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Aerojet XM174

Prototype 40mm Automatic Grenade Launcher

Aerojet XM174

Prototype 40mm Automatic Grenade Launcher

OVERVIEW
SPECIFICATIONS
VARIANTS
HISTORY
MEDIA
OVERVIEW



The XM174 was a prototype 40mm automatic grenade launcher trialled during the Vietnam War.
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ORIGIN: United States
YEAR: 1968
MANUFACTURER(S): Aerojet Ordnance Manufacturing Company - USA
OPERATORS: United States
SPECIFICATIONS



Common measurements, and their respective conversions, are shown when possible. Calibers listed may be model/chambering dependent.
ACTION: Recoil-Operated; Repeat-Fire
CALIBER(S): 40x46mm
LENGTH (OVERALL): 712 millimeters (28.03 inches)
WEIGHT (UNLOADED): 15.98 pounds (7.25 kilograms)
SIGHTS: Flip-Up Forward Iron
RATE-OF-FIRE: 350 rounds-per-minute
VARIANTS



Series Model Variants
• XM174 - Base Developmental Series Designation; tripod- or vehicle-mounted.


HISTORY



Detailing the development and operational history of the Aerojet XM174 Prototype 40mm Automatic Grenade Launcher.  Entry last updated on 5/22/2018. Authored by Staff Writer. Content ©www.MilitaryFactory.com.
The XM174 was an experimental 40mm automatic grenade launcher born from the fighting during the Vietnam War. The design emerged in 1968 from the Aerojet Ordnance Manufacturing Company and attempted to mate the form and function of the Browning M1919A4 air-cooled .30 caliber machine gun with the firepower of the 40mm grenade. The repeat-fire function would allow gunners to suppress enemy forces or dislodge dug-in foes through direct or indirect fire. The weapon was tested exclusively during the Vietnam conflict but was never formally adopted by US armed forces.

The XM174 retained much of the appearance of the original M1919A4 machine gun including its rectangular receiver, obvious charging handle and rear-set grip handle. The principle visual change was integration of the large barrel assembly intended to project the 40x46mm low-velocity grenade. This naturally forced a reworking of the internals of the M1919 system and ammunition was fed from a 12-round detachable drum magazine affixed to the left side of the receiver. Spent shell casings were ejected through a port along the right side. Sighting was through an iron flip-up aperture ahead of the receiver. The XM174 recorded a rate-of-fire of 350 rounds-per-minute firing from a basic recoil-induced action. Overall weight of the system was 7.25 kilograms.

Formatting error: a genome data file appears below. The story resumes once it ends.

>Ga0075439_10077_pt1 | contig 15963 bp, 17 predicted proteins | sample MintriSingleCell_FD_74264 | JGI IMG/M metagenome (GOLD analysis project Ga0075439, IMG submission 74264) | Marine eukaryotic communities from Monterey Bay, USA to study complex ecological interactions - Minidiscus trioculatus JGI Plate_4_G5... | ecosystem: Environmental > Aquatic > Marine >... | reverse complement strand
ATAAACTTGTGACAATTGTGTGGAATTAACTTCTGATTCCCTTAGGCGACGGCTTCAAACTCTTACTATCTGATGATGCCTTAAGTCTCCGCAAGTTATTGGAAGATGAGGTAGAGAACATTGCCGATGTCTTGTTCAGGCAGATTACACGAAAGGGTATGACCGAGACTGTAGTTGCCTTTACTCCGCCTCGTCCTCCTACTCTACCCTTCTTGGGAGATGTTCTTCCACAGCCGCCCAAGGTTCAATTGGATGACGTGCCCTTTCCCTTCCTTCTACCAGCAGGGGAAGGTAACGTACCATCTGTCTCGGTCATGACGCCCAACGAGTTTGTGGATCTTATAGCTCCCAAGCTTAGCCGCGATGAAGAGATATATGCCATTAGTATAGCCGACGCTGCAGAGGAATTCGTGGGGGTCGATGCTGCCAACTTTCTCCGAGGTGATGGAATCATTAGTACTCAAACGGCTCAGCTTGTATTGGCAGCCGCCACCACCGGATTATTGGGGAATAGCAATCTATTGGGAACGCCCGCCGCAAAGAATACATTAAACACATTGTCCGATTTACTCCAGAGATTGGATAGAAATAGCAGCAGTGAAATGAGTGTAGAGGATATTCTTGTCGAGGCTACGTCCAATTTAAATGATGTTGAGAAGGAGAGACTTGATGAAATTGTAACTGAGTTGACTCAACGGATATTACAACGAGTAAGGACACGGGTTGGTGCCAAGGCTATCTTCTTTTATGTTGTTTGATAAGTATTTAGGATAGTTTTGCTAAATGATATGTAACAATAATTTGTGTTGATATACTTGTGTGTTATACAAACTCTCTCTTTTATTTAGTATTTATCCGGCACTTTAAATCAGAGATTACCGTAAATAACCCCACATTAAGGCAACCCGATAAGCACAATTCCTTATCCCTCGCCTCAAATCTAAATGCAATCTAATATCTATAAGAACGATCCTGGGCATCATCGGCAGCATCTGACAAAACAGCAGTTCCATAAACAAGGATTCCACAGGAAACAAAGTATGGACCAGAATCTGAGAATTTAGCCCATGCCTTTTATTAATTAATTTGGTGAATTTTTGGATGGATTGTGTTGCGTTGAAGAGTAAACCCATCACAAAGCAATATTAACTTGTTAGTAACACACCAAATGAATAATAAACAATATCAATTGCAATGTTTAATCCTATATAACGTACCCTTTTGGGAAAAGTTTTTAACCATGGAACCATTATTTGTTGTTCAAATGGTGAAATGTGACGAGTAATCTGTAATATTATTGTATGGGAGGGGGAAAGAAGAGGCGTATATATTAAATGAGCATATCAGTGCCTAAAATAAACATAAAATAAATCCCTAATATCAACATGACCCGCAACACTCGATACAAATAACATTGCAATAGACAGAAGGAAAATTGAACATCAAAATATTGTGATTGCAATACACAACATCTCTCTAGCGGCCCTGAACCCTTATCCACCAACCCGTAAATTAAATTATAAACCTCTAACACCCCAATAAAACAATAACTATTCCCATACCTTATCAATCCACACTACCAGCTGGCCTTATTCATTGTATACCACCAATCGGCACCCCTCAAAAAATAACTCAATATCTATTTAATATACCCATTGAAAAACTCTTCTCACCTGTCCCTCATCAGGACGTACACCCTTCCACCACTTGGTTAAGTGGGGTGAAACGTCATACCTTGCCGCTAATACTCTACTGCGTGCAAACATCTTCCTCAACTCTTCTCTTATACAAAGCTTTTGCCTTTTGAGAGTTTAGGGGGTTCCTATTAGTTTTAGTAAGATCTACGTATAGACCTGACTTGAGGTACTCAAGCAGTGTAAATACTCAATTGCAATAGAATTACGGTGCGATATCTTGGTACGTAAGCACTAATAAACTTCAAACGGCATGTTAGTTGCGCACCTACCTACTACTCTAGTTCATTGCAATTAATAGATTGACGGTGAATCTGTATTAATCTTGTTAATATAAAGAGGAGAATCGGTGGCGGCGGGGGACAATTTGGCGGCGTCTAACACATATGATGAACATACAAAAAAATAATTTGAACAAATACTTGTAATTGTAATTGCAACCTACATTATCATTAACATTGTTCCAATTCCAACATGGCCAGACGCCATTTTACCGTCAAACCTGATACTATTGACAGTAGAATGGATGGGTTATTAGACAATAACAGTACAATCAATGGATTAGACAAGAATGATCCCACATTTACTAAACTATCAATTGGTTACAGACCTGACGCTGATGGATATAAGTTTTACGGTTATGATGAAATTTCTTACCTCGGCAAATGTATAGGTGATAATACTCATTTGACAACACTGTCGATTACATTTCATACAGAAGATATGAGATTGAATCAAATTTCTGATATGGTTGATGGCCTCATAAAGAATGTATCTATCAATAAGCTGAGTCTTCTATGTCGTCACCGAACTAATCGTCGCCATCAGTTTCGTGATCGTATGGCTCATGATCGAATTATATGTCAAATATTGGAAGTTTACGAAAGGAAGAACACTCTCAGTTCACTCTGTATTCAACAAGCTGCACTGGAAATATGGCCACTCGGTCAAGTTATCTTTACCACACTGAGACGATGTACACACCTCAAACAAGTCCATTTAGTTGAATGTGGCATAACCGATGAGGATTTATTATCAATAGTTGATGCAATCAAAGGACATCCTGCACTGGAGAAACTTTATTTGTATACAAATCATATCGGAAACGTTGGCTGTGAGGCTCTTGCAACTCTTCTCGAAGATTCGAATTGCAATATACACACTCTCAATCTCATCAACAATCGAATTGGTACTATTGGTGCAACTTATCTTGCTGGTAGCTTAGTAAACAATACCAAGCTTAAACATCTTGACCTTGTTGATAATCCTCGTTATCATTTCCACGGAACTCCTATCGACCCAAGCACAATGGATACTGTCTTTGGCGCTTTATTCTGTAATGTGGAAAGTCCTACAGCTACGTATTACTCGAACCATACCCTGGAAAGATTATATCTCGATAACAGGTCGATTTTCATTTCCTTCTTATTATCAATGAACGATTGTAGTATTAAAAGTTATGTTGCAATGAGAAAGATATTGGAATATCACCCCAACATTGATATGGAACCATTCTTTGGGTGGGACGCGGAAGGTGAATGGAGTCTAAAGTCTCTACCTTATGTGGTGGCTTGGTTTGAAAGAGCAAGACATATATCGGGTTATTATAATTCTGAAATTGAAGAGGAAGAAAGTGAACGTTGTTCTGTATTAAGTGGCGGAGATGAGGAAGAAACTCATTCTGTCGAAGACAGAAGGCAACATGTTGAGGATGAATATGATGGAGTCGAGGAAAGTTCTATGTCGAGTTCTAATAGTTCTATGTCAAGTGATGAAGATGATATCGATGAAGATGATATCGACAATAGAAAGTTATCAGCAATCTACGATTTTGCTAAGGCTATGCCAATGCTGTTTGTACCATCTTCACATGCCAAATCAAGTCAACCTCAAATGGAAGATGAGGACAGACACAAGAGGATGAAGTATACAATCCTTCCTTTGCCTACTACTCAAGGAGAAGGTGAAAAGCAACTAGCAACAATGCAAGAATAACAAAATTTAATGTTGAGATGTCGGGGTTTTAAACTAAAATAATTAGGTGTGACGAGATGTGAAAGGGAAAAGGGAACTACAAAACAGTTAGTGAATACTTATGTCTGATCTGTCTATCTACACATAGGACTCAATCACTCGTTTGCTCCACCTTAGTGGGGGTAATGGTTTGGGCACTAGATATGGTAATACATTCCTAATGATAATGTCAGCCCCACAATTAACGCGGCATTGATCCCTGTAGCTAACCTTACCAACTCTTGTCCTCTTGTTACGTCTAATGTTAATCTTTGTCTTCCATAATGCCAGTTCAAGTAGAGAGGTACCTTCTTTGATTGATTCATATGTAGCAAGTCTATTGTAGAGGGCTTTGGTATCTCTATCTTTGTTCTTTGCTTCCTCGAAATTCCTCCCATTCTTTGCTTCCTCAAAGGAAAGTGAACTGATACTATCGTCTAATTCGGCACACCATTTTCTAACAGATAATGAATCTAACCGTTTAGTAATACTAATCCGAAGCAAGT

The XM174 was trialled through several methods - as a portable crew-served implement and as a vehicle-mounted support weapon. For the former, the weapon was tied to a heavy-duty tripod assembly which supported traversal and elevation. The pointed feet allowed the weapon to be firmly dug into the soil, two legs reaching rearwards and a single leg at front. This then required the crew to sit behind the weapon in a conventional fashion or fire from a semi-prone position if under fire themselves. For the latter method, the weapon system was fitted to a pintle mount to allow for trainable fire. This meant that the XM174 could be installed across both land vehicles and aircraft such as helicopter gunships. In either case, the system provided a hefty amount of ranged firepower though the ammunition supply was rather limited. The XM174 was such a weapon that it could be used in an offensive or defensive manner as well, allowing for greater tactical flexibility.

The US Army, USMC and USAF Security Police elements all evaluated the type in service. Throughout the war, the 40mm M79 single-shot, break-action grenade launcher proved the norm for US forces. other developmental alternatives were issued though none formally accepted in number. The M79 eventually graduated to become the underslung 40mm M203 of today and the automatic grenade projecting system of choice went on to become the belt-fed Saco Defense Mk 19 first used in 1968.




MEDIA